Summit’s Matthew Loss Peaks at $37m

In News Releases by Summit Insurance

By Neil Hartnell, Tribune Business Editor

A Bahamian insurer yesterday revealed it had incurred $37 million in gross losses from Hurricane Matthew, and warned that “some small increase” in local insurance premiums may result in 2017.

Tim Ingraham, Summit Insurance Company’s president, said some reinsurance industry players – particularly those forced into making Hurricane Matthew-related payouts – were “pushing rates northwards”.

Given that Bahamian property and casualty insurance premiums are largely dictated by reinsurance costs, a slight price increase is “anticipated” locally when 2017 renewals come due.

But, emphasising that the reinsurance market was highly competitive and had significant capacity, Mr Ingraham said it was currently impossible to determine the extent of any premium rate increases.

“From recollection we looked at around 1,500 claims and somewhere in the region of $37 million in gross payouts before reinsurance,” he told Tribune Business, adding that the latter – rather than Summit – would absorb the bulk of the loss.

“As far as the number of claims, we are somewhat through them,” Mr Ingraham added. “There are a few larger, more complex claims taking a little more time.

“We’re hopeful of moving to a conclusion sooner rather than later, as at this point there are just a few of them. Hopefully, in the next month or so, we will wrap them up. Our philosophy is that the best claim is a settled claim.”

Mr Ingraham said claims might be outstanding for reasons as simple as an inability to contact absentee second homeowners.

“It’s been a fairly big loss for us,” he added of Matthew. “It could have been a lot worse for us if the storm had been 10 miles further east when it passed New Providence.

“When it first passed through, we initially had slightly higher loss estimates, but when it settled down the numbers were reasonable and where we expected them to be once we did the full assessment.”

The Bahamas Insurance Association (BIA) estimated that the total nationwide insured loss from Hurricane Matthew would be around $400 million within days of the storm’s passage, and has not deviated from that estimate – a record loss for any single catastrophic event/natural disaster to hit this nation.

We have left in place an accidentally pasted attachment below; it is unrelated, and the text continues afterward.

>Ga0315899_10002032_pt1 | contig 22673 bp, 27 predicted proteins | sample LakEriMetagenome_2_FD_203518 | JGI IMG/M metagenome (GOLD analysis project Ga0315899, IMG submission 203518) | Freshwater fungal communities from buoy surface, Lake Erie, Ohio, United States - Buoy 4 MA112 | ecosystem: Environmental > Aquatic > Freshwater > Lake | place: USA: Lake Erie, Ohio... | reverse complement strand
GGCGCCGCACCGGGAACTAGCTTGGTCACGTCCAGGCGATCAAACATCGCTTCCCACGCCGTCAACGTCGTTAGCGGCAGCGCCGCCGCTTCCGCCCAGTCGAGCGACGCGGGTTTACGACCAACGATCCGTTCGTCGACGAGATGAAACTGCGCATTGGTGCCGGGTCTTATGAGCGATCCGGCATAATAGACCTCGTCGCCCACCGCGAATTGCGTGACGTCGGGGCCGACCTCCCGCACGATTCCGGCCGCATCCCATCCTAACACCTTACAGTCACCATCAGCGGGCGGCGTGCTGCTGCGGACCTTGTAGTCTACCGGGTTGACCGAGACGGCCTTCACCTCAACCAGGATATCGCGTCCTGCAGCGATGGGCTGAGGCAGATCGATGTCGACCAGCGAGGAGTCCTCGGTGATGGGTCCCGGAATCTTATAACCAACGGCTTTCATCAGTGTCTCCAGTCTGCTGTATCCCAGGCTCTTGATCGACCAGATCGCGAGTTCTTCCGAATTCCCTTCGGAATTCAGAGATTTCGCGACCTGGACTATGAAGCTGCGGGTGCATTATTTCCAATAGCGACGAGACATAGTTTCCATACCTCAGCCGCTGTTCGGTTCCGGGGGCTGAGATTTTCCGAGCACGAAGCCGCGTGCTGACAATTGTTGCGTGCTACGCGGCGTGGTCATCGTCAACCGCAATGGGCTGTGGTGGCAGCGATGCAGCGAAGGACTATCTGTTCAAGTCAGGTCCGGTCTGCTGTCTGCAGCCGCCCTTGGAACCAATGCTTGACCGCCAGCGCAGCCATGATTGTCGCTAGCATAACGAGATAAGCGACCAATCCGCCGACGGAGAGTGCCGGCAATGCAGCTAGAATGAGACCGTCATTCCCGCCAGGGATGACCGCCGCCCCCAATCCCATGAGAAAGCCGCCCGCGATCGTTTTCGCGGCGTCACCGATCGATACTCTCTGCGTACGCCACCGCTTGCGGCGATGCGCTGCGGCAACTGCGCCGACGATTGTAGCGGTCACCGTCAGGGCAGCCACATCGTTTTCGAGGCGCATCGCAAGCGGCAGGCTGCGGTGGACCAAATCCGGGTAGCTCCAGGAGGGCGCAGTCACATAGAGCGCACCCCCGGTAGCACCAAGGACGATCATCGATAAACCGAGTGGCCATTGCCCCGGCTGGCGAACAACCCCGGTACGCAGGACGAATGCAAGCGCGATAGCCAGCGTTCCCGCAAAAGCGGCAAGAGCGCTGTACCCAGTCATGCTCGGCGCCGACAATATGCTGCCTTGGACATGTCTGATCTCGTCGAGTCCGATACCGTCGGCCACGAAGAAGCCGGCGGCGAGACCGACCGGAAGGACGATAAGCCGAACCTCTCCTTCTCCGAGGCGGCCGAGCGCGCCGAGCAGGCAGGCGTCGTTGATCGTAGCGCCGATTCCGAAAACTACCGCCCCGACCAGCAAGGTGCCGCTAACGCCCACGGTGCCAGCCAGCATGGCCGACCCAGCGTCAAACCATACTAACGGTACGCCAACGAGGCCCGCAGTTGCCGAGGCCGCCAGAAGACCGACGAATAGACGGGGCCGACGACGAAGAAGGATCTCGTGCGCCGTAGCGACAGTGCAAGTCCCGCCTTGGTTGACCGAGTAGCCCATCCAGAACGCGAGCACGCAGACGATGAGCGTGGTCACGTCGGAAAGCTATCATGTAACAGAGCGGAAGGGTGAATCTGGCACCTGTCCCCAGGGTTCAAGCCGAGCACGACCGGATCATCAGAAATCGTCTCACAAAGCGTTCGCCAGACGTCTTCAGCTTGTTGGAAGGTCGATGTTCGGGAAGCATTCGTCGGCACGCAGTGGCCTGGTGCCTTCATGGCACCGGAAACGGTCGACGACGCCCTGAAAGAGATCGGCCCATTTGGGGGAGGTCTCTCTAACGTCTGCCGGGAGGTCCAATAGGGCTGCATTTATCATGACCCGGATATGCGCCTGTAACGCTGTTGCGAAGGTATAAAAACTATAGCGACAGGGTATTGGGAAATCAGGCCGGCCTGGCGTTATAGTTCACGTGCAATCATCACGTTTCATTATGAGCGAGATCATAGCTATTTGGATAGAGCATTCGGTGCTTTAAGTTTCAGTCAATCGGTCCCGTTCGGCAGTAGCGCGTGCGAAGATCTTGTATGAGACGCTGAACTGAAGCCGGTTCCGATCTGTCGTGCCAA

Adding Summit’s $37 million in gross losses to the $90 million and $80 million incurred by RoyalStar Assurance and Bahamas First, respectively, means that collectively those three underwriters alone have paid out more than $200 million in claims to Matthew victims.

Given the scale of the loss, and the fact that foreign-based reinsurers have shouldered most of the payout burden, it is little surprise that they may be seeking higher rates from Bahamian property and casualty insurers in 2017.

Given that the latter have to buy huge quantities of reinsurance to enable them to underwrite all their Bahamas-based risks, it is the reinsurers that effectively dictate consumer premium rates, with cost increases often passed on to consumers.

“We have seen some reinsurers pushing rates northwards because of their losses; we’ve definitely seen that,” Mr Ingraham told Tribune Business.

“As we’ve tied down renewals, we’ve definitely seen some increases from reinsurers, especially the ones responsible for paying the Matthew losses.”

However, the Summit president said it was still too early to determine the extent of any premium rate increase for Bahamian consumers, and if this would occur at all.

“It’s really early days and difficult to say,” Mr Ingraham said. “Things are crystallising as time goes on, and we expect by the middle to end of March we’d know where the market is.

“It’s still a competitive market, and we anticipate seeing some small increase depending on the size of the loss in the storm. It’s impossible to give one answer to this question because there are so many variables.”

Tom Duff, general manager of Insurance Company of the Bahamas (ICB), the carrier through which BISX-listed J. S. Johnson places much of its property and casualty business, said it was up to individual underwriters to determine how reinsurance pressures fed into client premiums.

“It’s down to individual companies to enter into negotiations with reinsurers,” he told Tribune Business. “We have got our programmes placed like most companies have, and obviously last year reinsurers suffered a very substantial loss from the hurricane.

“We’d imagine that all countries in that industry are trying to redress that balance this year, and what we’d hope is that this year will be a good one and provide some measure of payback for the losses suffered in 2016.

“All companies will be doing their best to try and assist reinsurers given the big payout from last year. Whether that transfers into individual premiums, it’s up to individual companies to determine.”

Mr Duff said ICB, like Summit, was completing settlement of larger, more complex Matthew-related claims – a process it expects to be finished by the end of March or early April 2017.

“After another couple of months we’ll be getting to the end of the process,” he told Tribune Business. “We’re working our way through those.

“I think that in the next four to eight weeks we’ll be sure to wrap up the whole thing.”